Our homes are more ‘connected’ than ever before, but what does that really mean for you, your wallet, and your home insurance? Read on to find out.
Smart homes are all the rage. Recent advances in technology are creating state of the art houses. We can connect and communicate using our phones.
Most smart homes include advanced security systems. These systems include cameras, motion sensors and a link to public safety.
Connected or smart-home technology allows people to communicate and interact with their houses using computers, smartphones, or tablets.
This technology allows owners to interact remotely. Typical actions include:
Additionally, smart home technology sends alerts and real-time data. This data helps “mitigate disasters, minimize loss of life, and keeps homes and property safe,” says Mary Miller.
She’s a senior director of corporate marketing at Milpitas and California-based Sigma Designs. And a board member of Z-Wave Alliance, a group of connected-home product manufacturers.
Below are some of the products available to make your home smarter.
Devices that turn on or off lights in houses, condos, or apartments have been around awhile. They’re among the most basic examples of connected-home technology.
That doesn’t mean they should be overlooked. They “give the appearance of home occupation,” says Tim Lynch, Ph.D., founder and president of Psychsoft Consulting in Quincy, Massachusetts.
David Bakke, an insurance expert with moneycrashers.com, states “if you purchase a product that will automatically turn your lights on and off at preset times during the day, you'll be less of a target for a home burglary.”
Monitoring access points to your home is as easy as looking at your phone. With a wide variety of products available, you can install sensors inexpensively.
Note: it’s pretty common for these to be included in all-in-one safety and security suites. These suites also use surveillance cameras, microphones and other related gadgets.
Smart locks allow homeowners to quickly and easily gain access to their homes. Entry can be made via smartphones, Bluetooth key fobs, or metal keys.
Some allow guest access using electronic keys (or eKeys) that only work on specific days and times. A smaller percentage can communicate with other connected-home devices. Like to a smart thermostat, camera or intercom.
Smart thermostats lower energy bills. They can be preprogrammed and/or controlled remotely.
Some have a learning algorithm. They can predict which temperatures are ideal based on past usage. And program them built on that information.
The latest technology detects smoke, fire and carbon monoxide. And can communicate to your smartphone while you’re away. They also let you know when to change batteries in a more intelligent way.
Leaks that go undetected by homeowners or renters are costly and destructive. Now, you can buy sensors for areas leaks may occur. Like around dishwashers, washing machines or under sinks.
Like other smart-home tools, these sensors can alert you remotely by sending e-mails or texts.
Note: these devices can be lifesavers, or wallet-savers, if you’re prone to floods.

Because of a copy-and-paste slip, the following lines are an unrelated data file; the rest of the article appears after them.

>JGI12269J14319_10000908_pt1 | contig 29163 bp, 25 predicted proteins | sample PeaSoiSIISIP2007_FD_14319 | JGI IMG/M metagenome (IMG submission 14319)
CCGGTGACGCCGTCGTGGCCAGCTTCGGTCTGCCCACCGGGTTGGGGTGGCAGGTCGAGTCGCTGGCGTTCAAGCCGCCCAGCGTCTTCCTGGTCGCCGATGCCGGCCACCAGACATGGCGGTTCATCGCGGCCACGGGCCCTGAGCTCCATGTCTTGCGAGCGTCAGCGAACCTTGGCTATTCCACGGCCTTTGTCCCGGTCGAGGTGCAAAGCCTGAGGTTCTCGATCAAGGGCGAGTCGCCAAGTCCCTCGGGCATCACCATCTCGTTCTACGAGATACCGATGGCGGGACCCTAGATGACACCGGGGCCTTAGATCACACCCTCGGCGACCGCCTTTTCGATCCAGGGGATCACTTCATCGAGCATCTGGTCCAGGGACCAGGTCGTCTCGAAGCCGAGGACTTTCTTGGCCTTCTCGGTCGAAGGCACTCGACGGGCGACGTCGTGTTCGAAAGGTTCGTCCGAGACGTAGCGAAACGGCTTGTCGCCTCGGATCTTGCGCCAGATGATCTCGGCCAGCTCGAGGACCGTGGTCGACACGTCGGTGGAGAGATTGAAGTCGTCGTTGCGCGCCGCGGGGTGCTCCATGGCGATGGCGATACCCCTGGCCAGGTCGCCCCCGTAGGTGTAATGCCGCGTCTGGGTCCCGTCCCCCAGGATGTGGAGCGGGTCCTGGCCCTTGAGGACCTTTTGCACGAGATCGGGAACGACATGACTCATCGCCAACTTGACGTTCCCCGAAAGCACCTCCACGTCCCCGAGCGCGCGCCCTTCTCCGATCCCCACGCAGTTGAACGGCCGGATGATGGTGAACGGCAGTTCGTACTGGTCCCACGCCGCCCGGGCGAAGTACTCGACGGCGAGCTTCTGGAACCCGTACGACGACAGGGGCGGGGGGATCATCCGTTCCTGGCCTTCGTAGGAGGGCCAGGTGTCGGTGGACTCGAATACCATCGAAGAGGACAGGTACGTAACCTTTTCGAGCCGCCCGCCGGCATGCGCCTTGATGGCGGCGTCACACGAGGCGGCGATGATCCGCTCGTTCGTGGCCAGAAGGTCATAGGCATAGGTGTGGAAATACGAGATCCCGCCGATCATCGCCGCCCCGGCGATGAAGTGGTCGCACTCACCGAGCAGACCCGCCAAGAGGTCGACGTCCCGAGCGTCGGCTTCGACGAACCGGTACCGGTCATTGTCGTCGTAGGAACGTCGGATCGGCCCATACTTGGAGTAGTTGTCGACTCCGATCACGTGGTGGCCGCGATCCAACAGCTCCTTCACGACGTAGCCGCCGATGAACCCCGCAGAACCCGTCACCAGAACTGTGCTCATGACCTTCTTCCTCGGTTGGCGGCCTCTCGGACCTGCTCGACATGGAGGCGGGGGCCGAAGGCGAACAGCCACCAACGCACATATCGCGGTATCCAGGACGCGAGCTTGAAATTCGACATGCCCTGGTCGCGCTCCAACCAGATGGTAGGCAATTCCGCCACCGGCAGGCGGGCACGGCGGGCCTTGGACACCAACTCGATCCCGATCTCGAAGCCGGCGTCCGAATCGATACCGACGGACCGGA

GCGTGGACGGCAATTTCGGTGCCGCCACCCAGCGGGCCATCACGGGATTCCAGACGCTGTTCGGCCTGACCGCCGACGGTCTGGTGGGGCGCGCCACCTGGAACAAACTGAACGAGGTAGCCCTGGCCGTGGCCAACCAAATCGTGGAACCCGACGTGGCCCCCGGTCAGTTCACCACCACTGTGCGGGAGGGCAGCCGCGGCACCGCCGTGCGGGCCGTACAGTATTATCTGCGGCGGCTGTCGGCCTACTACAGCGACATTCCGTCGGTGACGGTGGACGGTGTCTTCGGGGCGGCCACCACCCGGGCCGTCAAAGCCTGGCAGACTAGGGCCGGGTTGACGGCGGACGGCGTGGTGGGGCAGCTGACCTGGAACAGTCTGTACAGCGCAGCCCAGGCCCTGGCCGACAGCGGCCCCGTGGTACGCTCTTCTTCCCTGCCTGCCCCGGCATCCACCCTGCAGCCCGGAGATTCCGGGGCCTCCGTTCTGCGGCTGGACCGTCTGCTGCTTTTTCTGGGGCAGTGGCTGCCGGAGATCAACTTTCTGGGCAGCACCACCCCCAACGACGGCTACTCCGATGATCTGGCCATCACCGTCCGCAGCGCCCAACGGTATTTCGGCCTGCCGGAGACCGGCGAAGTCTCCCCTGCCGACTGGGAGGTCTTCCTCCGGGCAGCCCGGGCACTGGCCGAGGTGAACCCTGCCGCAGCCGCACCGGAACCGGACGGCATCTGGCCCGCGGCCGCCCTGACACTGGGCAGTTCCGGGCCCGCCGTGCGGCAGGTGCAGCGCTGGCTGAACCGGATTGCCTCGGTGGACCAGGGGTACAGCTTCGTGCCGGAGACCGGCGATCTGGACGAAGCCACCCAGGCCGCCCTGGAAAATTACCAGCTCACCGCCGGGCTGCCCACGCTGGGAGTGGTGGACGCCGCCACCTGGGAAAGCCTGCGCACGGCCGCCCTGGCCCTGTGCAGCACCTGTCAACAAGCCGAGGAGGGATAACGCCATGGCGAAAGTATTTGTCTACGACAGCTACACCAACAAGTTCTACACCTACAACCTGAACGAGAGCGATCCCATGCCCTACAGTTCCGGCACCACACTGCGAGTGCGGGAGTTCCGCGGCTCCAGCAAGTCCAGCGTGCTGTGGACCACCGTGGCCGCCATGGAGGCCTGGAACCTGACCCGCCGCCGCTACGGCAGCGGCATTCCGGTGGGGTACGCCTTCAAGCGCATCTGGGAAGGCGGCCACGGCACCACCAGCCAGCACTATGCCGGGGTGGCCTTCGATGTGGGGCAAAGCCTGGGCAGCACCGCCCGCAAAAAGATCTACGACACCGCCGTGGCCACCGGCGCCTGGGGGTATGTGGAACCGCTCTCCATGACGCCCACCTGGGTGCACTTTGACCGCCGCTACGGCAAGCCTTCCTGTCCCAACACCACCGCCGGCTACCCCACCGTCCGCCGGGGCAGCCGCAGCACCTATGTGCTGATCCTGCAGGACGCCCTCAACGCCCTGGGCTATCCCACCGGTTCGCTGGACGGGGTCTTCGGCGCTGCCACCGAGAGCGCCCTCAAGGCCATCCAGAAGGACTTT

In addition to the reasons stated above, below are a few more you should care about.
Bakke points out, “There are several different smart-home products on the market for less than $100.”
Adds Miller, “once upon a time, it would cost thousands of dollars and require a professional to install smart-home technology; now retailers and e-tailers sell DIY smart-home devices that make it easy for homeowners to make their home smart.”
Does your homeowner’s insurance company offer discounts for smart home tools? If not, compare home insurance quotes from companies that do.
Most of the technology available can be installed by homeowners. There are more open source options than ever before.
Many don’t require special wiring and are Wi-Fi based. Simply plug in the device between the power outlet and the device to be controlled.
This is a major selling point for upgrading your home. In addition, you’ll feel safer and more secure. Whether you’re at home or on the road.
Controlling lights and temperature will save you money. Forgot to turn off the lights? No problem! With remote control options, you can save energy, which saves you money.
Even with all the potential benefits, smart home technology can have issues. Specifically, questions remain regarding how secure some products are.
A recent CBS report, pointed out some of the risks related to the use of smart locks.
Additionally, connected-home devices can be hacked. And some consumers have expressed concern about the data that’s often collected by these gadgets.
Why collect it? Will it be shared? If so, how and with whom?
If shared with insurance companies, what’s going to be done with it? It could result in either premium discounts, or rate increases. Depending on its use prior to a claim.
Insurance companies have been slow to acknowledge the smart-home industry’s offerings. A few offer discounts to homeowners and renters who install certain products or systems.
Those who do are taking advantage of the benefits smart home tools offer. They include:
Plus, connected-home products make people aware of their energy use over time. It prompts some of them to use less or use it more efficiently.
Unfortunately, “the insurance industry still has a bit of catching up to do regarding discounts for installing smart-home technology,” Bakke shares. However, we believe it’s only a matter of time. Given all the benefits, insurance companies are bound to reward policy holders.
In the meantime, Bakke points out that “the biggest discounts come through installing home-monitoring services.” You may want to start there.
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